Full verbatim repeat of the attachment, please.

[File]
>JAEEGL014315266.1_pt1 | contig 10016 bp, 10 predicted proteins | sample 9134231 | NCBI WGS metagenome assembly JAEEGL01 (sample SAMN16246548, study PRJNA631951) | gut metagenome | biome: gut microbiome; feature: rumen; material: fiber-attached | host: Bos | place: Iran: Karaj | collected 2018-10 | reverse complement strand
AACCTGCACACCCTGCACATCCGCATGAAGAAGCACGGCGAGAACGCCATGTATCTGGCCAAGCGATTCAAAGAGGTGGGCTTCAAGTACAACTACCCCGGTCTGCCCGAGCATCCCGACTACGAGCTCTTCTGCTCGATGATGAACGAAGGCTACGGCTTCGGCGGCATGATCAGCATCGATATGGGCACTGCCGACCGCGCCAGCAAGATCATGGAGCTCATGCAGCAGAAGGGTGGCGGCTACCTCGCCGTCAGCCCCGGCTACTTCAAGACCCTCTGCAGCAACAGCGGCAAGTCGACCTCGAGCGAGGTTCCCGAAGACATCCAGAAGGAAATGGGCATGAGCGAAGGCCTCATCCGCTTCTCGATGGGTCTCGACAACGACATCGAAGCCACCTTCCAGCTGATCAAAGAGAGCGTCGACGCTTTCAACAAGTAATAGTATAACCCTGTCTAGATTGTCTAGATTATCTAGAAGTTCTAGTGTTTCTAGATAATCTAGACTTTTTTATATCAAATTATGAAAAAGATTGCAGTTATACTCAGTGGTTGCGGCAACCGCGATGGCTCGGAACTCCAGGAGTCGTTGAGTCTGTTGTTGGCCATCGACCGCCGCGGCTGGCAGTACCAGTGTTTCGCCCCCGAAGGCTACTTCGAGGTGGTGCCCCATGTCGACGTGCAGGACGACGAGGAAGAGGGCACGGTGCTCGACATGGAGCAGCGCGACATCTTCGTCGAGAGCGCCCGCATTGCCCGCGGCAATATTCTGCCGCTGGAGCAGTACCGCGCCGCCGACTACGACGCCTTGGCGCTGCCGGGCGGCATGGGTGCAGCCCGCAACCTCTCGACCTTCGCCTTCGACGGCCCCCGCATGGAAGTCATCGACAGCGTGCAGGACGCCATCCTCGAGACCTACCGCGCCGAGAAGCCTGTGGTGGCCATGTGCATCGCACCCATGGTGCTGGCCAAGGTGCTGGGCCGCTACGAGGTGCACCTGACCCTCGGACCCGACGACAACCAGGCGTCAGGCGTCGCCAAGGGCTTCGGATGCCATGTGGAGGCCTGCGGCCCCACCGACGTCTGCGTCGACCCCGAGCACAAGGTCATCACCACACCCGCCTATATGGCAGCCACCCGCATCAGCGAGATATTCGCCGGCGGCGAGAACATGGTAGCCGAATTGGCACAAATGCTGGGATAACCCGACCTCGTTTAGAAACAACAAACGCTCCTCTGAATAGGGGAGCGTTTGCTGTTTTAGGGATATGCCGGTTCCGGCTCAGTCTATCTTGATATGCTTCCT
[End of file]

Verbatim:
>JAEEGL014315266.1_pt1 | contig 10016 bp, 10 predicted proteins | sample 9134231 | NCBI WGS metagenome assembly JAEEGL01 (sample SAMN16246548, study PRJNA631951) | gut metagenome | biome: gut microbiome; feature: rumen; material: fiber-attached | host: Bos | place: Iran: Karaj | collected 2018-10 | reverse complement strand
AACCTGCACACCCTGCACATCCGCATGAAGAAGCACGGCGAGAACGCCATGTATCTGGCCAAGCGATTCAAAGAGGTGGGCTTCAAGTACAACTACCCCGGTCTGCCCGAGCATCCCGACTACGAGCTCTTCTGCTCGATGATGAACGAAGGCTACGGCTTCGGCGGCATGATCAGCATCGATATGGGCACTGCCGACCGCGCCAGCAAGATCATGGAGCTCATGCAGCAGAAGGGTGGCGGCTACCTCGCCGTCAGCCCCGGCTACTTCAAGACCCTCTGCAGCAACAGCGGCAAGTCGACCTCGAGCGAGGTTCCCGAAGACATCCAGAAGGAAATGGGCATGAGCGAAGGCCTCATCCGCTTCTCGATGGGTCTCGACAACGACATCGAAGCCACCTTCCAGCTGATCAAAGAGAGCGTCGACGCTTTCAACAAGTAATAGTATAACCCTGTCTAGATTGTCTAGATTATCTAGAAGTTCTAGTGTTTCTAGATAATCTAGACTTTTTTATATCAAATTATGAAAAAGATTGCAGTTATACTCAGTGGTTGCGGCAACCGCGATGGCTCGGAACTCCAGGAGTCGTTGAGTCTGTTGTTGGCCATCGACCGCCGCGGCTGGCAGTACCAGTGTTTCGCCCCCGAAGGCTACTTCGAGGTGGTGCCCCATGTCGACGTGCAGGACGACGAGGAAGAGGGCACGGTGCTCGACATGGAGCAGCGCGACATCTTCGTCGAGAGCGCCCGCATTGCCCGCGGCAATATTCTGCCGCTGGAGCAGTACCGCGCCGCCGACTACGACGCCTTGGCGCTGCCGGGCGGCATGGGTGCAGCCCGCAACCTCTCGACCTTCGCCTTCGACGGCCCCCGCATGGAAGTCATCGACAGCGTGCAGGACGCCATCCTCGAGACCTACCGCGCCGAGAAGCCTGTGGTGGCCATGTGCATCGCACCCATGGTGCTGGCCAAGGTGCTGGGCCGCTACGAGGTGCACCTGACCCTCGGACCCGACGACAACCAGGCGTCAGGCGTCGCCAAGGGCTTCGGATGCCATGTGGAGGCCTGCGGCCCCACCGACGTCTGCGTCGACCCCGAGCACAAGGTCATCACCACACCCGCCTATATGGCAGCCACCCGCATCAGCGAGATATTCGCCGGCGGCGAGAACATGGTAGCCGAATTGGCACAAATGCTGGGATAACCCGACCTCGTTTAGAAACAACAAACGCTCCTCTGAATAGGGGAGCGTTTGCTGTTTTAGGGATATGCCGGTTCCGGCTCAGTCTATCTTGATATGCTTCCT